How to do tai chi, Tai chi, taijiquan

Add a little yin-yang in your dantian and get more out of your tai chi practice

I’ve practiced Chinese Internal Martial Arts with Master George Xu Imagefor 16 years and I’ve learned things from him that I’m sure I would not have learned anywhere else. What has impressed me most over time is how his teaching evolves and how positively that has influenced my understanding. So much so that I have great success in articulating taiji secrets to learners who ask me.

Lately, I’ve been excited about how the Universal Principle of Yin Yang is of such key importance in taijiquan. I am growing my understanding of the nature of yin yang and incorporate it in practice more beneficially.

Grasping such key concepts is the ultimate goal of dedicated practitioners and the rewards show in health and longevity.

Master George Xu in San Francisco

Master Xu presents numerous concepts relating to the Yin-Yang Universal Law that, as he explains, applies to all forms of martial arts in China. I’ve written before that Master Xu explains yin-yang principles as they apply in dantian, qigong, spiral force, predator force, and earth power, as well as other areas.

The interplay between yin and yang applies to the physical and energy bodies, including Heavy/Light, Soft/Hard, Full/Empty, Inward/Outward, Left/Right, Up/Down, Front/Back, Feminine/Masculine, and so on. Plus, yin is contained within yang and yang within yin. It’s something to think about.

One of the more esoteric, yet fascinating, elucidations I’ve heard recently refers to a “fourth line of force” created (yang) in front of physical forearm, elbow, and body (yin). I think of this as a protective energy field that can move things.

It’s also important to understand how bodily chemical, hormonal, heart rate, muscle, structure changes (yin) create the energy force outside the body (yang). This is a topic that I need to hear Master Xu talk more about.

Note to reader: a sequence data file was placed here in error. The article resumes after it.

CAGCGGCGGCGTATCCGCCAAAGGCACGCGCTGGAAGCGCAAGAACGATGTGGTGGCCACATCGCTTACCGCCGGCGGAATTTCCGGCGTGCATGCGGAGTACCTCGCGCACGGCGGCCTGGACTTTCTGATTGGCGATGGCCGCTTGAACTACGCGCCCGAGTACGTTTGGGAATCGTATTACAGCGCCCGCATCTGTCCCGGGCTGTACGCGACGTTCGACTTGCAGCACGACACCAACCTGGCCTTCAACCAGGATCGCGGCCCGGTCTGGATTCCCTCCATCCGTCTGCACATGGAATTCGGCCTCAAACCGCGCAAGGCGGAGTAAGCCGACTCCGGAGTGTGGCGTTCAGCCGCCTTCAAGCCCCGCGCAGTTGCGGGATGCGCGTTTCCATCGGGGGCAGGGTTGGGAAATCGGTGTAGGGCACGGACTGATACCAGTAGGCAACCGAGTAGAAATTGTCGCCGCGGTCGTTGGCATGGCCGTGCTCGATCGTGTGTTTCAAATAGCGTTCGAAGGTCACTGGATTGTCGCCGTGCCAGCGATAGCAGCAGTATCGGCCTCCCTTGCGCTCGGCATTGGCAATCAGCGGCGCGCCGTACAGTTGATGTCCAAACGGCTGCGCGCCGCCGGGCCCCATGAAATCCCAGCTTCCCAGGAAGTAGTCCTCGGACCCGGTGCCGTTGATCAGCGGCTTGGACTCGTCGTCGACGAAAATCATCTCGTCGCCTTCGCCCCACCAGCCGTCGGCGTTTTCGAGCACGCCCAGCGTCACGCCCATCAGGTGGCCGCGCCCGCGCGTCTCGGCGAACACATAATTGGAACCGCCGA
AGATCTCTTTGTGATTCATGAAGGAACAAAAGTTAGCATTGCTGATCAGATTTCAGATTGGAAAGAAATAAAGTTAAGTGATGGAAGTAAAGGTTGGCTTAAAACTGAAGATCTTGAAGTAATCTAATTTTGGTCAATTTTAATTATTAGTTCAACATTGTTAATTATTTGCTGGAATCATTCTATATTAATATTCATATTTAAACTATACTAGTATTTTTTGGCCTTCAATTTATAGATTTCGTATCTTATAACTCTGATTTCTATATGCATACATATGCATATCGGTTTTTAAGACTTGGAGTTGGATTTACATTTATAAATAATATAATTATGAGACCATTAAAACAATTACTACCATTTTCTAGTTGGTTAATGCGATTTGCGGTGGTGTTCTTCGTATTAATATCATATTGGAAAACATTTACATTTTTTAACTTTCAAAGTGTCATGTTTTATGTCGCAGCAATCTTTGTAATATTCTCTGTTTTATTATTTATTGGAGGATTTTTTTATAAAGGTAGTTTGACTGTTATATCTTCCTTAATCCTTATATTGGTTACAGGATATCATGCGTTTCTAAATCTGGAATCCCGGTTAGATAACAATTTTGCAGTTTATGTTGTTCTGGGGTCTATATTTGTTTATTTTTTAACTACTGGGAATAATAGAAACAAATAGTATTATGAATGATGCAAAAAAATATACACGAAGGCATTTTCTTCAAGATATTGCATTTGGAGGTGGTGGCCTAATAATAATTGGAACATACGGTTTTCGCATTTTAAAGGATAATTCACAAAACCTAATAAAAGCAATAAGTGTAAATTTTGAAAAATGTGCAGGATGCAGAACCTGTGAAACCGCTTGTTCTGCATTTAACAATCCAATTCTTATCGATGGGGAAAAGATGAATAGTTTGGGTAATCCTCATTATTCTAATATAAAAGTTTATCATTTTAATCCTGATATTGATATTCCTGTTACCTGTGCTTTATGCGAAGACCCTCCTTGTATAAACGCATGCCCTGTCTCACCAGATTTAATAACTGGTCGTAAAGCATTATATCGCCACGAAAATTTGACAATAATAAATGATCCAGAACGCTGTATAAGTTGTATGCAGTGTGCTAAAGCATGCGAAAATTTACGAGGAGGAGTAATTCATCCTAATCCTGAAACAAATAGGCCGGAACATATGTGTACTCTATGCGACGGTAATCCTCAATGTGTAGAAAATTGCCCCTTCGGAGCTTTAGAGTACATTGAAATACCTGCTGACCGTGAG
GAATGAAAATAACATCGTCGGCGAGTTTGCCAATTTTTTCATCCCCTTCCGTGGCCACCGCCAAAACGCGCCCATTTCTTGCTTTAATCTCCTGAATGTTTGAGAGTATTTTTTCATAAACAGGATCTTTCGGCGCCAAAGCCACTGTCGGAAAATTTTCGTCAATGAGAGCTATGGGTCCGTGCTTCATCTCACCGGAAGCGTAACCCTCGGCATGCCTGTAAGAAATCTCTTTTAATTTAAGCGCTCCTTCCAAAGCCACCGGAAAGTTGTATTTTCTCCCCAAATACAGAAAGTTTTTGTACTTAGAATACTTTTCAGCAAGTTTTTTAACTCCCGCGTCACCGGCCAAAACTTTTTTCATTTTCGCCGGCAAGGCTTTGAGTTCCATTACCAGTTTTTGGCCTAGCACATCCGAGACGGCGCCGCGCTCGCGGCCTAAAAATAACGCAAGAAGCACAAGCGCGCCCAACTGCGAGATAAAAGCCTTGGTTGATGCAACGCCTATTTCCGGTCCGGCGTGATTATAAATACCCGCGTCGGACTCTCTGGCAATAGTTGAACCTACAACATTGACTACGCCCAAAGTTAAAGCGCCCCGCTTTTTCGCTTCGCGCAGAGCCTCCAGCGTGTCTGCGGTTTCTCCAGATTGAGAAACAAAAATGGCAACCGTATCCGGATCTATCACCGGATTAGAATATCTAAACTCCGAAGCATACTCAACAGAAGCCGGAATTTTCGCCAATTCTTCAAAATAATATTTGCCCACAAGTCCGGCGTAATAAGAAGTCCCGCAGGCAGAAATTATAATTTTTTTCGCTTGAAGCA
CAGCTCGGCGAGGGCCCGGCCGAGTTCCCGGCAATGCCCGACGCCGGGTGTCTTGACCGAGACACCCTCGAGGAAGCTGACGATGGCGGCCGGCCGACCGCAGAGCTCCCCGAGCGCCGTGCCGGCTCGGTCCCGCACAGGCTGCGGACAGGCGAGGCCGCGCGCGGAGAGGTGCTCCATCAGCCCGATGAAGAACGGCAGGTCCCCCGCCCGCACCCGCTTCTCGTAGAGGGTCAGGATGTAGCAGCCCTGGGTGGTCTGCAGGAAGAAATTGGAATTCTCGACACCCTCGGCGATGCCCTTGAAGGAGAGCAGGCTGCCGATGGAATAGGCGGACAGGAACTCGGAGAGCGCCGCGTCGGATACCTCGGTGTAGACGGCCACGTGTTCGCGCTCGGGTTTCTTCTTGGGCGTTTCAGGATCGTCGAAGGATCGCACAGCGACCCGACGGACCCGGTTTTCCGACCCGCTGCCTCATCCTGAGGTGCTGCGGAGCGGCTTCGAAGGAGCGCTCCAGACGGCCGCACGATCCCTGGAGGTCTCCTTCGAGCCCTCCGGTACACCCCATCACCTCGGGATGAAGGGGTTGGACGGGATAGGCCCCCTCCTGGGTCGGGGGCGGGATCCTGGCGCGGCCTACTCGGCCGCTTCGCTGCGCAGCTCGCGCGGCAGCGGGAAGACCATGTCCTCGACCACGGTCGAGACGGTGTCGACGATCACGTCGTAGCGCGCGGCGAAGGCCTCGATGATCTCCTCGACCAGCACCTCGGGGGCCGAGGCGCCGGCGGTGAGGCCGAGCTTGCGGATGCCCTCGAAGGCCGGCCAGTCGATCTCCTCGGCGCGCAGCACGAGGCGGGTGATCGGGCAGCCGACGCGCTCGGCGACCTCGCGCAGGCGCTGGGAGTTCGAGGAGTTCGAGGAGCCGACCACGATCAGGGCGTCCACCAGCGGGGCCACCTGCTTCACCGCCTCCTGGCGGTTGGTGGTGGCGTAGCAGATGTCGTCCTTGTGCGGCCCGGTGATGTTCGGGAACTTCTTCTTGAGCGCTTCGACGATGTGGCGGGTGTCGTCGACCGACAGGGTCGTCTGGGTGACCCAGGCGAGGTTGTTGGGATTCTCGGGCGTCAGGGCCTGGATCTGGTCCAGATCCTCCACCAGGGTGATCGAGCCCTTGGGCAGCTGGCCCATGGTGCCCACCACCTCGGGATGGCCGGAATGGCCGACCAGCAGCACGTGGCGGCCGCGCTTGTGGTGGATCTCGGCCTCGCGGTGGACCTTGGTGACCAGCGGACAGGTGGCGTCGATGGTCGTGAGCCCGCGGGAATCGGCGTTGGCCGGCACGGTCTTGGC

This may sound complex, and it is to a degree, but understanding it is built into us naturally and making a single connection can lead to vast understanding and ability.You just have keep it in mind as you practice.

Take Dantian for example. Dantian has 13 fundamental jings, or forces, Master Xu explains. The most important thing to remember and understand, however, is that the dantian becomes a center with long leverage out from the body that’s supported by a strong root (“counterweight”).

A rolling ball with this center can defend and attack at the same time.

Dantian is a storage for energy that can be located almost anywhere; the shoulder, for example, or even outside the body. Later, with practice and understanding, it is as though the dantian is enlarged to the space outside the body.

Master Xu is just getting started with the explanation of dantian. Qigong, Spiral Force, Earth Power, and Master Xu’s signature topic, Predator Force all have been explained by him intricately and in very useful ways of great value to the serious practitioner.


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